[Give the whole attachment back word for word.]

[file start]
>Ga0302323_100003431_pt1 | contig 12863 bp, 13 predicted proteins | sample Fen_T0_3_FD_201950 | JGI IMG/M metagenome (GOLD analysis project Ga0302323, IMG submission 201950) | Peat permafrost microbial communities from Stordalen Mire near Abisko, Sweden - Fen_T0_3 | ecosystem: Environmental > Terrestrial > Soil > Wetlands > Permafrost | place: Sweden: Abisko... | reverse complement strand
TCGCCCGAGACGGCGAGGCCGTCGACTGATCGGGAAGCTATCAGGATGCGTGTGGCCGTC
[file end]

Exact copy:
>Ga0302323_100003431_pt1 | contig 12863 bp, 13 predicted proteins | sample Fen_T0_3_FD_201950 | JGI IMG/M metagenome (GOLD analysis project Ga0302323, IMG submission 201950) | Peat permafrost microbial communities from Stordalen Mire near Abisko, Sweden - Fen_T0_3 | ecosystem: Environmental > Terrestrial > Soil > Wetlands > Permafrost | place: Sweden: Abisko... | reverse complement strand
TCGCCCGAGACGGCGAGGCCGTCGACTGATCGGGAAGCTATCAGGATGCGTGTGGCCGTC